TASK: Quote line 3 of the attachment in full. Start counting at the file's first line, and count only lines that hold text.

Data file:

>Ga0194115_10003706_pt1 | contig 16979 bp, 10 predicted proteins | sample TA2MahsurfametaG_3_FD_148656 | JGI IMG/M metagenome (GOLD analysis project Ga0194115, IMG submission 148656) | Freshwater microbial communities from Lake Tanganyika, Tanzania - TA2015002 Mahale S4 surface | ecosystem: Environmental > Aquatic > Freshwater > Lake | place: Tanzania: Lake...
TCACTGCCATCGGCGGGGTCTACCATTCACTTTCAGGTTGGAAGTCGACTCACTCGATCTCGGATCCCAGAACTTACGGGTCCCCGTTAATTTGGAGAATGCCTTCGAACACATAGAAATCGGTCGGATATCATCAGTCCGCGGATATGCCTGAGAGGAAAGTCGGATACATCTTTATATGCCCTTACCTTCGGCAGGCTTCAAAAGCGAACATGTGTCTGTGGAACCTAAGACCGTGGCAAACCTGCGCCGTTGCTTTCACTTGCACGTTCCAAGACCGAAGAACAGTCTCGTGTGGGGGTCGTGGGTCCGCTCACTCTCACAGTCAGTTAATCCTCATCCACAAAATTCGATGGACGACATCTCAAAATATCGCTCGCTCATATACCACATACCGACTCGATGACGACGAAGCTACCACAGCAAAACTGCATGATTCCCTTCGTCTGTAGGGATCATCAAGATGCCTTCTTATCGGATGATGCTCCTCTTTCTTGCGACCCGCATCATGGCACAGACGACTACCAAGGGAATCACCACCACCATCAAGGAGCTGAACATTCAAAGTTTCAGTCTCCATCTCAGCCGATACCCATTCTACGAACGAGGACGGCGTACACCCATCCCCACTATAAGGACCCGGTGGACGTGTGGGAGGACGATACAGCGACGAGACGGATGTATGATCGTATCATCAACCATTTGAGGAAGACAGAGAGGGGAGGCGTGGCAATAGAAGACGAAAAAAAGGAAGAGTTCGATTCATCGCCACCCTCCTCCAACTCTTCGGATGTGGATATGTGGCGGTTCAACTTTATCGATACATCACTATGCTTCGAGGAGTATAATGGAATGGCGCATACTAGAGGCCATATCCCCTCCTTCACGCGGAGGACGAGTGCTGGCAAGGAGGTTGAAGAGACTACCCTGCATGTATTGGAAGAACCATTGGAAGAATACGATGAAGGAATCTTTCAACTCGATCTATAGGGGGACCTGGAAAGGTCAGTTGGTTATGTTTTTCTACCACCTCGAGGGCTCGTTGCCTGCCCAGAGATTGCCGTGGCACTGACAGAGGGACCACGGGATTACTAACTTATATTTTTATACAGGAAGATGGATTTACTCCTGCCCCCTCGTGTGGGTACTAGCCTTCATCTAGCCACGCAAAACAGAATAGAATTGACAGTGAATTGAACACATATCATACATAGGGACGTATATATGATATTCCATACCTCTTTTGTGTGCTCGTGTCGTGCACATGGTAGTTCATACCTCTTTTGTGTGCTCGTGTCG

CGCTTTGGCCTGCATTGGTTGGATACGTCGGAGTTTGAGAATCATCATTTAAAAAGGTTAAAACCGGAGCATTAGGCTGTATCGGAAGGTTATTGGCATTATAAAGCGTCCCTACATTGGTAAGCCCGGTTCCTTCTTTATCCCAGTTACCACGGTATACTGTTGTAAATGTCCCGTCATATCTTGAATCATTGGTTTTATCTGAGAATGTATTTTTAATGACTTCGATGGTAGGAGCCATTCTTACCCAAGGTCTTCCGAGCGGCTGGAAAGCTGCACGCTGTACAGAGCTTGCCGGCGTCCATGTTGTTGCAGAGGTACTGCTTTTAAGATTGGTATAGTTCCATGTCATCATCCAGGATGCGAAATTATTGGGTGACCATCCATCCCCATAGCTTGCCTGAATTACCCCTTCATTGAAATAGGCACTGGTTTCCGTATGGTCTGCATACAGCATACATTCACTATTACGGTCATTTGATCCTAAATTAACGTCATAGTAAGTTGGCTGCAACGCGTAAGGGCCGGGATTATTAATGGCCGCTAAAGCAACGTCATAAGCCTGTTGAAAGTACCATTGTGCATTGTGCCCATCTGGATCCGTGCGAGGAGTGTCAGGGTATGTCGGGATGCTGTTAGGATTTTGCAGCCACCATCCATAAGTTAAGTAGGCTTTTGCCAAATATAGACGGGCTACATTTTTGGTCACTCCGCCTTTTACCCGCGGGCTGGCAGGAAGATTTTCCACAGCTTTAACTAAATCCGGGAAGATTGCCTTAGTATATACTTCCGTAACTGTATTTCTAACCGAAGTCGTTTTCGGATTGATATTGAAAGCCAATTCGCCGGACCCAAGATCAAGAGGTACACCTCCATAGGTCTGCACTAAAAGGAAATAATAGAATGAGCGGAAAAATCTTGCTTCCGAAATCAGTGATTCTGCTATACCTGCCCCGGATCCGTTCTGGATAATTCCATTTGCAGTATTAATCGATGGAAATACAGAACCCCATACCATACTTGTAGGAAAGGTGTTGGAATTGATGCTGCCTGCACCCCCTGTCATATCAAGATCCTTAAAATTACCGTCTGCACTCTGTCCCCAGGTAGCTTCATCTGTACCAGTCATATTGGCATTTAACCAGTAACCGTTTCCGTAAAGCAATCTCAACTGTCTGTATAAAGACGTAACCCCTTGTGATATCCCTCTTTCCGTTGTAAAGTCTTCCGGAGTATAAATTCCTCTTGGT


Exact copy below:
CGCTTTGGCCTGCATTGGTTGGATACGTCGGAGTTTGAGAATCATCATTTAAAAAGGTTAAAACCGGAGCATTAGGCTGTATCGGAAGGTTATTGGCATTATAAAGCGTCCCTACATTGGTAAGCCCGGTTCCTTCTTTATCCCAGTTACCACGGTATACTGTTGTAAATGTCCCGTCATATCTTGAATCATTGGTTTTATCTGAGAATGTATTTTTAATGACTTCGATGGTAGGAGCCATTCTTACCCAAGGTCTTCCGAGCGGCTGGAAAGCTGCACGCTGTACAGAGCTTGCCGGCGTCCATGTTGTTGCAGAGGTACTGCTTTTAAGATTGGTATAGTTCCATGTCATCATCCAGGATGCGAAATTATTGGGTGACCATCCATCCCCATAGCTTGCCTGAATTACCCCTTCATTGAAATAGGCACTGGTTTCCGTATGGTCTGCATACAGCATACATTCACTATTACGGTCATTTGATCCTAAATTAACGTCATAGTAAGTTGGCTGCAACGCGTAAGGGCCGGGATTATTAATGGCCGCTAAAGCAACGTCATAAGCCTGTTGAAAGTACCATTGTGCATTGTGCCCATCTGGATCCGTGCGAGGAGTGTCAGGGTATGTCGGGATGCTGTTAGGATTTTGCAGCCACCATCCATAAGTTAAGTAGGCTTTTGCCAAATATAGACGGGCTACATTTTTGGTCACTCCGCCTTTTACCCGCGGGCTGGCAGGAAGATTTTCCACAGCTTTAACTAAATCCGGGAAGATTGCCTTAGTATATACTTCCGTAACTGTATTTCTAACCGAAGTCGTTTTCGGATTGATATTGAAAGCCAATTCGCCGGACCCAAGATCAAGAGGTACACCTCCATAGGTCTGCACTAAAAGGAAATAATAGAATGAGCGGAAAAATCTTGCTTCCGAAATCAGTGATTCTGCTATACCTGCCCCGGATCCGTTCTGGATAATTCCATTTGCAGTATTAATCGATGGAAATACAGAACCCCATACCATACTTGTAGGAAAGGTGTTGGAATTGATGCTGCCTGCACCCCCTGTCATATCAAGATCCTTAAAATTACCGTCTGCACTCTGTCCCCAGGTAGCTTCATCTGTACCAGTCATATTGGCATTTAACCAGTAACCGTTTCCGTAAAGCAATCTCAACTGTCTGTATAAAGACGTAACCCCTTGTGATATCCCTCTTTCCGTTGTAAAGTCTTCCGGAGTATAAATTCCTCTTGGT